Some of the research is still inconclusive regarding this practice’s exact benefit on endometriosis directly, but it is well known to be a modality that helps with headaches, back pain, and other physical difficulties. Other sources share that going to a chiropractor helped with blood flow to the reproductive organs which improved their endometriosis symptoms.

When you visit, you can usually expect to receive an x-ray of your whole body which helps the chiropractors determine your scope of treatment. Your treatments will include various pressures on your spine which will help the vertebrae rest in the correct position within the spinal column. The sessions are usually no more than 10-15 minutes.

While many insurance companies do cover visits to chiropractors, some do not. Office visits can run around $50-100+ for a visit, and the initial x-rays can cost more.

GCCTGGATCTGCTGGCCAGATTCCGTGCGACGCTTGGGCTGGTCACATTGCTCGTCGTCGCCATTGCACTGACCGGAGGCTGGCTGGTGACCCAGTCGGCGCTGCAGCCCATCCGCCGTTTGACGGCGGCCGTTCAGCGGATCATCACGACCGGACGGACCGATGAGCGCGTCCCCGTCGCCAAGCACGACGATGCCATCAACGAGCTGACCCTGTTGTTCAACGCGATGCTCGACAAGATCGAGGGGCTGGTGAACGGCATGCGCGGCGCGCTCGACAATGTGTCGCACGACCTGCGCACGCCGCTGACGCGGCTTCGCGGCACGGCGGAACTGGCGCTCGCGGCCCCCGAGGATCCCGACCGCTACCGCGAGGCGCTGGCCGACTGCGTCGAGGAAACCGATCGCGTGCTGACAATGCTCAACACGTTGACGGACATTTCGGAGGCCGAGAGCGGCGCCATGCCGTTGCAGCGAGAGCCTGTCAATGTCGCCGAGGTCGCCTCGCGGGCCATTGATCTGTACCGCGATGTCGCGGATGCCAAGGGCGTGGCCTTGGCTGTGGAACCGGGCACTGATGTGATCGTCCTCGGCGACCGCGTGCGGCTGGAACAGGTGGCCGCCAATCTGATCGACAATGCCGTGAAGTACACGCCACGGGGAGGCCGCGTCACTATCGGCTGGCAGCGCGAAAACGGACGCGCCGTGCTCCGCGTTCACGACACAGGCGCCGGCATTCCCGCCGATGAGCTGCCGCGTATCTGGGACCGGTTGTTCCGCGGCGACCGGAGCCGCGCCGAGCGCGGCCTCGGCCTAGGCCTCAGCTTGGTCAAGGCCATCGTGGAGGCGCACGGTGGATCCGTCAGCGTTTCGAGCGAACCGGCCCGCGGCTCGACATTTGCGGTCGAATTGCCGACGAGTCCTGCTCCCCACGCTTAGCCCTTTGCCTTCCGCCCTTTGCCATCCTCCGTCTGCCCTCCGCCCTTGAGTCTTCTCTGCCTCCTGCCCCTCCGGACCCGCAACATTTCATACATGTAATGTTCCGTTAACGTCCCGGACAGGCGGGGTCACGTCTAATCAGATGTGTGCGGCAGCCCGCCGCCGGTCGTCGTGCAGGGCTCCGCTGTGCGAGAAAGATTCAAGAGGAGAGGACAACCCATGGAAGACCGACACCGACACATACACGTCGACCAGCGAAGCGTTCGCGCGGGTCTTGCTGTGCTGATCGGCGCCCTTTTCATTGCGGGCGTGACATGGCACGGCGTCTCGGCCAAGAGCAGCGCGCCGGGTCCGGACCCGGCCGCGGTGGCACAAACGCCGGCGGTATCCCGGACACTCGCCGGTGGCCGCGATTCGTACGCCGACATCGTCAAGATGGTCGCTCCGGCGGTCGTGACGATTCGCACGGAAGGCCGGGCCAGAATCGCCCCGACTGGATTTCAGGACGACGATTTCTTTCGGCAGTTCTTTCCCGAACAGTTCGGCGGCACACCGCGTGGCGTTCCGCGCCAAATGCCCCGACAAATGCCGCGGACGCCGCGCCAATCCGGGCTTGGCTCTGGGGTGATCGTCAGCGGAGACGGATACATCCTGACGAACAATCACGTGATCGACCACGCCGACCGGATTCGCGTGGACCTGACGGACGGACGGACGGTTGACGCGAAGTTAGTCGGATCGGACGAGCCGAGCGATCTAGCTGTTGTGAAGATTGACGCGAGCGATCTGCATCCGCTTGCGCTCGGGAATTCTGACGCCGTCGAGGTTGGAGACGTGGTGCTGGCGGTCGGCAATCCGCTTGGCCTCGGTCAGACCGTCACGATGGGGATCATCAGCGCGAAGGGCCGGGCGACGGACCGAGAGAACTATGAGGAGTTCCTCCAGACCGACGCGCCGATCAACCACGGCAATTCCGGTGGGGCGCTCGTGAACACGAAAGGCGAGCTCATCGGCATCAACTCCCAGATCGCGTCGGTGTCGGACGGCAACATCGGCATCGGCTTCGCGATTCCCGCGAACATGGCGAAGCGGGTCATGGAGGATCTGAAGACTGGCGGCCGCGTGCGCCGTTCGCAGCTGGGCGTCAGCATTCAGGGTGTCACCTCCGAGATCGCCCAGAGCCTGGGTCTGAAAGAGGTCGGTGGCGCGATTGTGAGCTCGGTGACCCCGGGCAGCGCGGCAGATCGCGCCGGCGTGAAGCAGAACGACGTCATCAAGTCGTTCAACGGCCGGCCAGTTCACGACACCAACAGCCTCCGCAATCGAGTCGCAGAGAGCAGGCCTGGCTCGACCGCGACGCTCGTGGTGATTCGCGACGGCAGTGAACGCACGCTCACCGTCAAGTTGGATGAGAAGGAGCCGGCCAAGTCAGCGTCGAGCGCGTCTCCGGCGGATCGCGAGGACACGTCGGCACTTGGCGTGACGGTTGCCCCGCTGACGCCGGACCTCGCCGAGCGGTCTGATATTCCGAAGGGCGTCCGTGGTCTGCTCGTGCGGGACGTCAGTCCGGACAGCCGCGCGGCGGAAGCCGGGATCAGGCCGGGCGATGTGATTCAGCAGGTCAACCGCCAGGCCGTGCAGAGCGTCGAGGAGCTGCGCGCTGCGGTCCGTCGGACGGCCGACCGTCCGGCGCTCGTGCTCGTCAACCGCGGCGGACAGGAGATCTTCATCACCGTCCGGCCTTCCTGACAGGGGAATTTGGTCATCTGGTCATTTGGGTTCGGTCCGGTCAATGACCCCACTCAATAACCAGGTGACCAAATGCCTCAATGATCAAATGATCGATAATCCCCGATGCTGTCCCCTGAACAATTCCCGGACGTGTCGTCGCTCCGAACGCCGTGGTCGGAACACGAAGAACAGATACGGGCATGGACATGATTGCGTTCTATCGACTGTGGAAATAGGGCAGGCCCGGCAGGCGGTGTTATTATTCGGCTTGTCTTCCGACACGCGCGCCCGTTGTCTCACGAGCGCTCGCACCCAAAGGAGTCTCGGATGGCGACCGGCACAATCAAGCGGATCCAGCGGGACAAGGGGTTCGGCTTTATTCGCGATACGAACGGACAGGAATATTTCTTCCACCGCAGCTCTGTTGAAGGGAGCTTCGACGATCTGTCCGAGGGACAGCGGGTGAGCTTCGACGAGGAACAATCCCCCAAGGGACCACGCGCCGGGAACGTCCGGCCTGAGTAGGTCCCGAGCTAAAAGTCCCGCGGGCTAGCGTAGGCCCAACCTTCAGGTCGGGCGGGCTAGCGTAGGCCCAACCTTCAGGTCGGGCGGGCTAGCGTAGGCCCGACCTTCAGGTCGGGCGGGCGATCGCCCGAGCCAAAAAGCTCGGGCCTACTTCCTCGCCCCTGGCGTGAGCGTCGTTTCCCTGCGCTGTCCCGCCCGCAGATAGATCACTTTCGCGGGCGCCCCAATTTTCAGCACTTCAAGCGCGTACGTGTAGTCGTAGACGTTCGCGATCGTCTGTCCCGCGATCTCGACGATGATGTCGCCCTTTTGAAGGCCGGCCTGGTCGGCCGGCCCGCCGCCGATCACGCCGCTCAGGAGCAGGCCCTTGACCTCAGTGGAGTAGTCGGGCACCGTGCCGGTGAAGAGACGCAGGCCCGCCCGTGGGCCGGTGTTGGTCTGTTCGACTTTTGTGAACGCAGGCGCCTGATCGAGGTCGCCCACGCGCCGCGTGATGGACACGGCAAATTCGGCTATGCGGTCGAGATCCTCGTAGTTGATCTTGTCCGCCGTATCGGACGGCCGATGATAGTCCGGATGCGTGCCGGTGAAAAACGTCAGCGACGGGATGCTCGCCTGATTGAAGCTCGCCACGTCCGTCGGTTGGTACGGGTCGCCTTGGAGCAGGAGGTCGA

In my experience with chiropractors, I always felt great after a visit. Mostly, this was because I could feel a release of pressure with the adjustments. I did have mixed results with some lower back pain, that chiropractic care wasn’t able to touch over the 12 sessions I attended.


Rolfing is a system of structural integration of one’s body parts and the name from the institute where it was founded  at the Rolf Institute of Structural Integration, Boulder, CO. Rolfing helps with myo facial release and has been found to improve the walking ability of two children with cerebral pasly in a study. Another study in 2020 found that focus points using structural integration on healthy women yielded an increase in blood flow to the points, along with a decrease in stiffness and an increase in reported elasticity.

For women with blood flow issues, pain and muscle tightness accompanied by endometriosis may benefit from rolfing as it may help their posture, alignment, and reduce stress on their bodies.

When you visit you can expect an initial introductory session which helps the provide the basis for your treatment plan.

Rolfing session are not usually covered by insurance and visits can range from $150-200 per 60 minute session.

Deep Rest